Our first flight was short and sweet, and we arrived in Detroit only a few minutes before boarding began for our flight to Amsterdam. The seat arrangement was 2-4-2, and originally we were assigned 3 seats in the middle section. There are rules about where a car seat can be on the plane, and I didn’t love the idea of how we would have to set up if we were in the middle section. We switched so that we had the aisle seat of the middle section and then the aisle and window seats directly across from that. We put Abby’s car seat next to the window and took turns sitting beside her, which actually worked out really well (during my time in the other seat I got to watch an entire movie!). Abby did pretty well, but because her car seat is so big, we couldn’t position it rear-facing with a nice recline, and I think that contributed to her lack of sleep on that flight.
We arrived in Amsterdam about 7 hours later, landing at 5:30am local time (about 11:30pm EST). Abby and I waited with all of our things while JR picked up our gate-checked stroller. Or so we thought. Apparently, our stroller didn’t make the flight. This is the second time that has happened to us! What is the point of gate-checking an item? I was too tired to fully express my rage. I calmly asked the attendant where we should go to file a claim, as I was certain our item wasn’t really missing, as much as it was just sitting in Detroit. She was insistent that we could not file a claim in Amsterdam, we would absolutely have to take care of it with Delta/KLM in Tbilisi. When I explained that there is no Delta/KLM at the Tbilisi airport, she was like, oh well, bummer for you, try there anyway!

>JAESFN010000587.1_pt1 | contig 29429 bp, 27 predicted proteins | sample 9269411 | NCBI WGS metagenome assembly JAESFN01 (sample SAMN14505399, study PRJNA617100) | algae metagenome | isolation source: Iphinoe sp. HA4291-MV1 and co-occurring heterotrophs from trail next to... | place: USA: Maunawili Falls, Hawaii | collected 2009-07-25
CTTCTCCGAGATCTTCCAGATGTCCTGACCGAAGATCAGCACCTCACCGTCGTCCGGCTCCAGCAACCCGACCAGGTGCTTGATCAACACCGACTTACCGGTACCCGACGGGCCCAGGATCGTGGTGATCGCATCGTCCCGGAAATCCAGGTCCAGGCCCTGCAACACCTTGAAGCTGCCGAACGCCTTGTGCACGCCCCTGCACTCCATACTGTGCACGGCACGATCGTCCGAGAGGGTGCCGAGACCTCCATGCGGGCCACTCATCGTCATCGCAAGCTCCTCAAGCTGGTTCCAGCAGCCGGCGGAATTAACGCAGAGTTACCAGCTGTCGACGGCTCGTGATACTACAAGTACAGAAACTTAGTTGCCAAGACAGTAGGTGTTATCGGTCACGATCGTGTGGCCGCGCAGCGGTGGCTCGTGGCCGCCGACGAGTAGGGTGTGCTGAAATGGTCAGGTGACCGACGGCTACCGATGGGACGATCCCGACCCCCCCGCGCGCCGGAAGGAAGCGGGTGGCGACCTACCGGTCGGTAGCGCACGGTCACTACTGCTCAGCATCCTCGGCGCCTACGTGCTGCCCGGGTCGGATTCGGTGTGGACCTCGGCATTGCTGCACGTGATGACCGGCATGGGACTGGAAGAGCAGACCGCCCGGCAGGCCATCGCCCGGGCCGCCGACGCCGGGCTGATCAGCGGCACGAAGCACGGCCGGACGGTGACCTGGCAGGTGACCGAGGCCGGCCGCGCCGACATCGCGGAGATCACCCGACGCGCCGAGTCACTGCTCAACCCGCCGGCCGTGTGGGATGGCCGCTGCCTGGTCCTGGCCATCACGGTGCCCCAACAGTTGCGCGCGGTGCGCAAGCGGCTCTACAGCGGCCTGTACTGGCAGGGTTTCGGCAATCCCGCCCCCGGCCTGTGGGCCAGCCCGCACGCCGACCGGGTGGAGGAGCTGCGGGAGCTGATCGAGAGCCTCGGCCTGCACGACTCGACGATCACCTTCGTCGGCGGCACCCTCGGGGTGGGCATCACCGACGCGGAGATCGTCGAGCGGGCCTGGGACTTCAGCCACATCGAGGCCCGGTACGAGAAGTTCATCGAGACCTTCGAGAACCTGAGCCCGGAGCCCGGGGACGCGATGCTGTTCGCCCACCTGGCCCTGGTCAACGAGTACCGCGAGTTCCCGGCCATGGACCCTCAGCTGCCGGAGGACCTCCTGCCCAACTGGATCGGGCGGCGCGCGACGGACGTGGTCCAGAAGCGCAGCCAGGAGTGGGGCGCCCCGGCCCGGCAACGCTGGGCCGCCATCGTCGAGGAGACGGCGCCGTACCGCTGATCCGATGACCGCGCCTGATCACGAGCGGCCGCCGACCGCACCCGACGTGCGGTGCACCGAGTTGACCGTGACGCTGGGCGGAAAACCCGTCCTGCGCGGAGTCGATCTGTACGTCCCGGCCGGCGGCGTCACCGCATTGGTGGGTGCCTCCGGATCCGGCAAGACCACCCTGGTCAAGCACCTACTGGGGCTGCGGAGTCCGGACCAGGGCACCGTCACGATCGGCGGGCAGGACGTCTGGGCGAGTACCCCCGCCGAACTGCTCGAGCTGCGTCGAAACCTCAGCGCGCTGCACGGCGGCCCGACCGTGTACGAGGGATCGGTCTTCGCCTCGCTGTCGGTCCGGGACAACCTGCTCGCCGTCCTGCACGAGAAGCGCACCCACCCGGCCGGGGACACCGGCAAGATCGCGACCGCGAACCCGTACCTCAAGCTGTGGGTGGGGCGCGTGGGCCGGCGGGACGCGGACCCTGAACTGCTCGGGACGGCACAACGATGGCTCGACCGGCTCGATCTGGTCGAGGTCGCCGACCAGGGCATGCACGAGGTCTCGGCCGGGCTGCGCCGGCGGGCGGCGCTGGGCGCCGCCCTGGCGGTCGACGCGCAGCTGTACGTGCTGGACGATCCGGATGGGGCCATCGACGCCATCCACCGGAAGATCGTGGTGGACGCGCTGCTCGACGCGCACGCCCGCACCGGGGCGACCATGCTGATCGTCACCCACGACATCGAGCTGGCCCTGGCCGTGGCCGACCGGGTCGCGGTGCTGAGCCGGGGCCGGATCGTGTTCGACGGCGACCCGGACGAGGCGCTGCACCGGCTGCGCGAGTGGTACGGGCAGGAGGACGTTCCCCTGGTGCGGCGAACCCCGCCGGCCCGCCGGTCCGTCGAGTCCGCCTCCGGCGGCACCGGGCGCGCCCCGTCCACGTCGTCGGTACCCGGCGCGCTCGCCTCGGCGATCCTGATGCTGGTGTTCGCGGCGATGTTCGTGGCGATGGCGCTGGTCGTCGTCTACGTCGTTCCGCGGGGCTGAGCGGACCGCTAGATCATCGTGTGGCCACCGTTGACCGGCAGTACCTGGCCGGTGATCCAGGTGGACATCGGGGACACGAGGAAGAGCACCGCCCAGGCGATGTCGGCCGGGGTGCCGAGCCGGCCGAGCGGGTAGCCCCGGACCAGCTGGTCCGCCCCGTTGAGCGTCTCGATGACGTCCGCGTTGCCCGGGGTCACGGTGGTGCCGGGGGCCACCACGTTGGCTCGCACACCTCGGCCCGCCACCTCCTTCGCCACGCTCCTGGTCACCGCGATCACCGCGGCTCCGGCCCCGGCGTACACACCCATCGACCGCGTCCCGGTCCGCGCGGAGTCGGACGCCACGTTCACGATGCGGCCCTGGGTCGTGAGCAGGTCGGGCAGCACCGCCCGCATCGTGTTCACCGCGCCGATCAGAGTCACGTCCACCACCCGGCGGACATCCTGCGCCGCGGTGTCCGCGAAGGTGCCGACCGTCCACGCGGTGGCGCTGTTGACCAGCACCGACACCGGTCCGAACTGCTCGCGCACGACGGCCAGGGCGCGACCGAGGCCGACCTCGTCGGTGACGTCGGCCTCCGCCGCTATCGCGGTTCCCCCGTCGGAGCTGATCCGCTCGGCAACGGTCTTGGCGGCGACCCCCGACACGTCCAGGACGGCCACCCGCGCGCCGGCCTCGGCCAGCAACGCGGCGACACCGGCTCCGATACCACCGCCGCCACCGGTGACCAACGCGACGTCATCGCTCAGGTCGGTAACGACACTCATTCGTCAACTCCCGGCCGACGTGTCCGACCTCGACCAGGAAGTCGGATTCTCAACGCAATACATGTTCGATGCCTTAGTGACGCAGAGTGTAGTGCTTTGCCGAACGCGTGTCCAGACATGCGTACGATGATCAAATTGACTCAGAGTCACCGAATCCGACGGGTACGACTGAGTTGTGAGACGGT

Okay, so no stroller, nothing can be done at the moment, moving on. I’m not sure we could have physically moved through the airport without assistance. I asked her if she could call one of the golf carts over. She said, oh sorry those cannot transport baggage. She also said Abby and I couldn’t ride on them anyway because they can’t transport babies. So basically those golf carts that always look like an ideal way to move through an airport are completely useless, in my humble opinion.